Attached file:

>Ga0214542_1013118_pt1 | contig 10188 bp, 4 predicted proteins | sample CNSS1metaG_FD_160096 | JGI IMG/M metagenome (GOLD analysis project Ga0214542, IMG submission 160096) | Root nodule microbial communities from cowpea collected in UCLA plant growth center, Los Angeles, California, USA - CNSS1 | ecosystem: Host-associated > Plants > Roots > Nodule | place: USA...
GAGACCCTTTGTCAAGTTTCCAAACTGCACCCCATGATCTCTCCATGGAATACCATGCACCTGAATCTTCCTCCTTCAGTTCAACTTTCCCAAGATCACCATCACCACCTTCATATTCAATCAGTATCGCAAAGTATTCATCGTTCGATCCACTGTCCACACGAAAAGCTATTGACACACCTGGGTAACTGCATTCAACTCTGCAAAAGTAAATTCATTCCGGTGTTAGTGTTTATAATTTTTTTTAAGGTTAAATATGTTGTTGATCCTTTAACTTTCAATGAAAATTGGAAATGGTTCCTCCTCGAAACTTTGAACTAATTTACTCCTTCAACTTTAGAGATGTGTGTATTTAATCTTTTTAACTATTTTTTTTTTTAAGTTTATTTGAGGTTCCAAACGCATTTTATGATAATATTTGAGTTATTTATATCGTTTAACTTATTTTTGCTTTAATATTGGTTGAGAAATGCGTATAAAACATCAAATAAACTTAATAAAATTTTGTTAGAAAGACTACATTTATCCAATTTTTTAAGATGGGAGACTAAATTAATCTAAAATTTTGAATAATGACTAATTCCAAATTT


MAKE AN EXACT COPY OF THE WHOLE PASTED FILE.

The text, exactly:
>Ga0214542_1013118_pt1 | contig 10188 bp, 4 predicted proteins | sample CNSS1metaG_FD_160096 | JGI IMG/M metagenome (GOLD analysis project Ga0214542, IMG submission 160096) | Root nodule microbial communities from cowpea collected in UCLA plant growth center, Los Angeles, California, USA - CNSS1 | ecosystem: Host-associated > Plants > Roots > Nodule | place: USA...
GAGACCCTTTGTCAAGTTTCCAAACTGCACCCCATGATCTCTCCATGGAATACCATGCACCTGAATCTTCCTCCTTCAGTTCAACTTTCCCAAGATCACCATCACCACCTTCATATTCAATCAGTATCGCAAAGTATTCATCGTTCGATCCACTGTCCACACGAAAAGCTATTGACACACCTGGGTAACTGCATTCAACTCTGCAAAAGTAAATTCATTCCGGTGTTAGTGTTTATAATTTTTTTTAAGGTTAAATATGTTGTTGATCCTTTAACTTTCAATGAAAATTGGAAATGGTTCCTCCTCGAAACTTTGAACTAATTTACTCCTTCAACTTTAGAGATGTGTGTATTTAATCTTTTTAACTATTTTTTTTTTTAAGTTTATTTGAGGTTCCAAACGCATTTTATGATAATATTTGAGTTATTTATATCGTTTAACTTATTTTTGCTTTAATATTGGTTGAGAAATGCGTATAAAACATCAAATAAACTTAATAAAATTTTGTTAGAAAGACTACATTTATCCAATTTTTTAAGATGGGAGACTAAATTAATCTAAAATTTTGAATAATGACTAATTCCAAATTT